thresholder->SetInsideValue( 255 );
// Software Guide : EndCodeSnippet
// Software Guide : BeginLatex
//
// We instantiate reader and writer types in the following lines.
//
// Software Guide : EndLatex
// Software Guide : BeginCodeSnippet
// Software Guide : EndCodeSnippet
WriterType::Pointer writer = WriterType::New();
writer->SetFileName( argv[2] );
// The RescaleIntensityImageFilter type is declared below. This filter will
// renormalize image before sending them to writers.
//
InternalImageType,
OutputImageType > CastFilterType;
// Software Guide : BeginLatex
//
// The CurvatureAnisotropicDiffusionImageFilter type is
// instantiated using the internal image type.
//
// Software Guide : EndLatex
// Software Guide : BeginCodeSnippet
InternalImageType,
InternalImageType > SmoothingFilterType;
// Software Guide : EndCodeSnippet
// Software Guide : BeginLatex
//
// Then, the filter is created by invoking the \code{New()} method and
// assigning the result to a \doxygen{SmartPointer}.
//
// Software Guide : EndLatex
// Software Guide : BeginCodeSnippet
SmoothingFilterType::Pointer smoothing = SmoothingFilterType::New();
// Software Guide : EndCodeSnippet
// Software Guide : BeginLatex
//
// The types of the
// SigmoidImageFilter are instantiated using the internal image
// type.
//
// Software Guide : EndLatex
// Software Guide : BeginCodeSnippet
InternalImageType,
InternalImageType,
InternalImageType > SigmoidFilterType;
// Software Guide : EndCodeSnippet
// Software Guide : BeginLatex
//
// The corresponding filter objects are instantiated with the
// \code{New()} method.
//
// Software Guide : EndLatex
// Software Guide : BeginCodeSnippet
SigmoidFilterType::Pointer sigmoid = SigmoidFilterType::New();
// Software Guide : EndCodeSnippet
// Software Guide : BeginLatex
//
// The minimum and maximum values of the SigmoidImageFilter output are
// defined with the methods \code{SetOutputMinimum()} and
// \code{SetOutputMaximum()}. In our case, we want these two values to be
// $0.0$ and $1.0$ respectively in order to get a nice speed image to feed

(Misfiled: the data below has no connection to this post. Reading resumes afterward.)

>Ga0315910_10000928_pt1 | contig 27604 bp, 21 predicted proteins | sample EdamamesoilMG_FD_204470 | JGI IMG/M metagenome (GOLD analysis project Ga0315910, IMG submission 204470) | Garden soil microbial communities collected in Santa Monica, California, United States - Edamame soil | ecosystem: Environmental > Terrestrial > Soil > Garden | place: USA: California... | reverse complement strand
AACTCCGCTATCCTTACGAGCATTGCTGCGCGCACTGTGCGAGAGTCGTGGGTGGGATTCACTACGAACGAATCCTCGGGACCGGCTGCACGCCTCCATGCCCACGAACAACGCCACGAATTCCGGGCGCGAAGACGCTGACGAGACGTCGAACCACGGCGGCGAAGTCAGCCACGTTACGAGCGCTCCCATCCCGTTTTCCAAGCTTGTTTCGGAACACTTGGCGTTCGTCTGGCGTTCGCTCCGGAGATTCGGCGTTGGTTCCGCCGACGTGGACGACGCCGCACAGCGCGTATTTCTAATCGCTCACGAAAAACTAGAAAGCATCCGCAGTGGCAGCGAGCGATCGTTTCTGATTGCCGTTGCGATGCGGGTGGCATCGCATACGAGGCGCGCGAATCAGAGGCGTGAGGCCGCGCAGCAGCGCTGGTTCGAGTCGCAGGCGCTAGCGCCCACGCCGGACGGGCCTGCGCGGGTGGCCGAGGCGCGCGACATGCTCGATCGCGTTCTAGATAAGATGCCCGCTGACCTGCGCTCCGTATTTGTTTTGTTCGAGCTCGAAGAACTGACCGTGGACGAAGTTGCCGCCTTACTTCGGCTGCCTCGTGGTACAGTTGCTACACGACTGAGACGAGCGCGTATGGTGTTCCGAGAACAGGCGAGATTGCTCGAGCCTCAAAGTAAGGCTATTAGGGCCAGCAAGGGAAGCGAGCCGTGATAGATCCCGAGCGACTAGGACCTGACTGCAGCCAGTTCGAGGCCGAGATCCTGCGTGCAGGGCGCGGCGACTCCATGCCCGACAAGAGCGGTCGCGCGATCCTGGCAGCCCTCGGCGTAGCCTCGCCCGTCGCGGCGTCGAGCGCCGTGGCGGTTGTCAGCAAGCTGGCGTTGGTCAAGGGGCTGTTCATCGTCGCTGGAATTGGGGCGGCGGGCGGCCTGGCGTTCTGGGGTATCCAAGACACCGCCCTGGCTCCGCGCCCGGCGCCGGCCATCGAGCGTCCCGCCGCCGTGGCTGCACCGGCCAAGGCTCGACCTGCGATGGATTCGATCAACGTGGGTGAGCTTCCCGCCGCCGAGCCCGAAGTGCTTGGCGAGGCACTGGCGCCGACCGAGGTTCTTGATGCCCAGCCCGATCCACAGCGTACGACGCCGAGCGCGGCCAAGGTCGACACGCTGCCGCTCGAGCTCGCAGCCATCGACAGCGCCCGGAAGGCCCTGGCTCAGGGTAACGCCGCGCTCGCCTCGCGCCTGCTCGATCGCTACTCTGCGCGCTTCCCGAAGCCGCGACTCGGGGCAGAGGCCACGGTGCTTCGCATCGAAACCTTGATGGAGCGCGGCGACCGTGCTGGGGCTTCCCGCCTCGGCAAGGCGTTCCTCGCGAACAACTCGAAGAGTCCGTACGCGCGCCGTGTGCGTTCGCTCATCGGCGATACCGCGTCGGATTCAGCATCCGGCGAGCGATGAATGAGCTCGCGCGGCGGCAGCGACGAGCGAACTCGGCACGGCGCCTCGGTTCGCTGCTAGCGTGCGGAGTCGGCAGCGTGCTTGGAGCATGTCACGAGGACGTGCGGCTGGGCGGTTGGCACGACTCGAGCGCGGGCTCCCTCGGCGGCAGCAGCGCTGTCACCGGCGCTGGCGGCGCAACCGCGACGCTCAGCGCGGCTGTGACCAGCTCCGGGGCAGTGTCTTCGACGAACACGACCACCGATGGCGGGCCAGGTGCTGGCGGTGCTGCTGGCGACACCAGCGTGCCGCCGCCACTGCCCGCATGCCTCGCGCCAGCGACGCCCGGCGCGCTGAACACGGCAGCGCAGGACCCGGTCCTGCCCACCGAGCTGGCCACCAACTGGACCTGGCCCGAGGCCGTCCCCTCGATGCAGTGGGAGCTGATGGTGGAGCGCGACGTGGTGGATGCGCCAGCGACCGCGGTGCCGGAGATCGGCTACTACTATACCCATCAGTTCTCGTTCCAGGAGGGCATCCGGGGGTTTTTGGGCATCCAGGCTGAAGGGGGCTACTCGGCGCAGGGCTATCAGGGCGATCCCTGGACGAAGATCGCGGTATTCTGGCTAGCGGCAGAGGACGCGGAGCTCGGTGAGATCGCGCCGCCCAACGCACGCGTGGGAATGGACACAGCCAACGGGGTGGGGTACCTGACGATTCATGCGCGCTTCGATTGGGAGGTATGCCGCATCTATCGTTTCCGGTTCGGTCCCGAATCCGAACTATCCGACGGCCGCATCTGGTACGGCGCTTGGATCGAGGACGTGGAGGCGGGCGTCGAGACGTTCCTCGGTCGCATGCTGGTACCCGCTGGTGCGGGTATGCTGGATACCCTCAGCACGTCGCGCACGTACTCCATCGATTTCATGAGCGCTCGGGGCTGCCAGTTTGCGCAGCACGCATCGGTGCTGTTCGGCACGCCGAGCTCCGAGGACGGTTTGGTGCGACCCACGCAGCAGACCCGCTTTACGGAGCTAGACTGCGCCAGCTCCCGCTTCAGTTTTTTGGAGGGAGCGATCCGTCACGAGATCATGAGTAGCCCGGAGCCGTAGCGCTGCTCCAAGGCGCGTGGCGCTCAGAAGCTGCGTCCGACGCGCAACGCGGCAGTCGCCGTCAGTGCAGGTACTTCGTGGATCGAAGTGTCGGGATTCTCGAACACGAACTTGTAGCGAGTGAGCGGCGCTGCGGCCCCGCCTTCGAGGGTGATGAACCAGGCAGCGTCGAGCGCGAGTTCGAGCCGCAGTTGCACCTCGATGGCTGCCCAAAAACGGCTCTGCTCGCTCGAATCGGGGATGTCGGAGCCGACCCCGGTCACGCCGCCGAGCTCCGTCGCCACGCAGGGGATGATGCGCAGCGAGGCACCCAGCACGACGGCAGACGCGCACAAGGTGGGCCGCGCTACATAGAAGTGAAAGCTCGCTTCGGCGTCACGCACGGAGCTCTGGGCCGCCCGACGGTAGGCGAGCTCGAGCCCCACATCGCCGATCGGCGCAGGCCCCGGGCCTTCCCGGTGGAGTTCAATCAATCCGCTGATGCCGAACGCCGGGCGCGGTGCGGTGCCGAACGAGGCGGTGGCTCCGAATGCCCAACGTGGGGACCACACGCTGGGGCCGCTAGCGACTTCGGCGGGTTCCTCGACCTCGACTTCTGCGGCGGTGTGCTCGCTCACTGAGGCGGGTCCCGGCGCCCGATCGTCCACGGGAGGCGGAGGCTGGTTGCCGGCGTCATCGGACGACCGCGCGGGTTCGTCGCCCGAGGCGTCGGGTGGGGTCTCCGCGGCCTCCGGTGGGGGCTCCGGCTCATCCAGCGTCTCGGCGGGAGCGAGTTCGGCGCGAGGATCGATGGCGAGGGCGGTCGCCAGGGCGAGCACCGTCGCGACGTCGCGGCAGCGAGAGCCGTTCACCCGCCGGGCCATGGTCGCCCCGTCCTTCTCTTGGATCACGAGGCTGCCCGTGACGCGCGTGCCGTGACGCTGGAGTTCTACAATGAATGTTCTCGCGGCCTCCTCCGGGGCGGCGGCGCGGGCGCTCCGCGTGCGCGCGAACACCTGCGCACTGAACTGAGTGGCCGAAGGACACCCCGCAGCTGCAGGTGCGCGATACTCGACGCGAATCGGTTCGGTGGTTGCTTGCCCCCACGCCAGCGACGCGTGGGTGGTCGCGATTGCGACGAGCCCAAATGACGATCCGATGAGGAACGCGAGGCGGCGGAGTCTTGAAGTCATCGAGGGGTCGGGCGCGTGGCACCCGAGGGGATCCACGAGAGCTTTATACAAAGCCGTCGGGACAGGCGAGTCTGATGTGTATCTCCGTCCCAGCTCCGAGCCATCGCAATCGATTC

// to the FastMarchingImageFilter. Additional details on the use of
// the SigmoidImageFilter are presented in
// Section~\ref{sec:IntensityNonLinearMapping}.
//
// Software Guide : EndLatex
// Software Guide : BeginCodeSnippet
sigmoid->SetOutputMinimum( 0.0 );
sigmoid->SetOutputMaximum( 1.0 );
// Software Guide : EndCodeSnippet
// Software Guide : BeginLatex
//
// We now declare the type of the FastMarchingImageFilter.
//
// Software Guide : EndLatex
// Software Guide : BeginCodeSnippet
typedef itk::FastMarchingImageFilter< InternalImageType,
InternalImageType > FastMarchingFilterType;
// Software Guide : EndCodeSnippet
// Software Guide : BeginLatex
//
// Then, we construct one filter of this class using the \code{New()}
// method.
//
// Software Guide : EndLatex
// Software Guide : BeginCodeSnippet
FastMarchingFilterType::Pointer fastMarching
= FastMarchingFilterType::New();
// Software Guide : EndCodeSnippet
// Software Guide : BeginLatex
//
// The filters are now connected in a pipeline shown in
// Figure~\ref{fig:FastMarchingCollaborationDiagram} using the following
// lines.
//
// Software Guide : EndLatex
// Software Guide : BeginCodeSnippet
fastMarching->SetInput( sigmoid->GetOutput() );
thresholder->SetInput( fastMarching->GetOutput() );
writer->SetInput( thresholder->GetOutput() );
// Software Guide : EndCodeSnippet
// Software Guide : BeginLatex
//
// The CurvatureAnisotropicDiffusionImageFilter class requires a couple
// of parameters to be defined. The following are typical values for $2D$
// images. However they may have to be adjusted depending on the amount of
// noise present in the input image. This filter has been discussed in
//
// Software Guide : EndLatex
// Software Guide : BeginCodeSnippet
smoothing->SetTimeStep( 0.125 );
smoothing->SetNumberOfIterations( 5 );
smoothing->SetConductanceParameter( 9.0 );
// Software Guide : EndCodeSnippet
// Software Guide : BeginLatex
//
// The GradientMagnitudeRecursiveGaussianImageFilter performs the
// equivalent of a convolution with a Gaussian kernel followed by a
// derivative operator. The sigma of this Gaussian can be used to control
// the range of influence of the image edges. This filter has been discussed
//
//
// Software Guide : EndLatex
const double sigma = atof( argv[5] );
// Software Guide : BeginCodeSnippet
// Software Guide : EndCodeSnippet
// Software Guide : BeginLatex
//
// The SigmoidImageFilter class requires two parameters to define the linear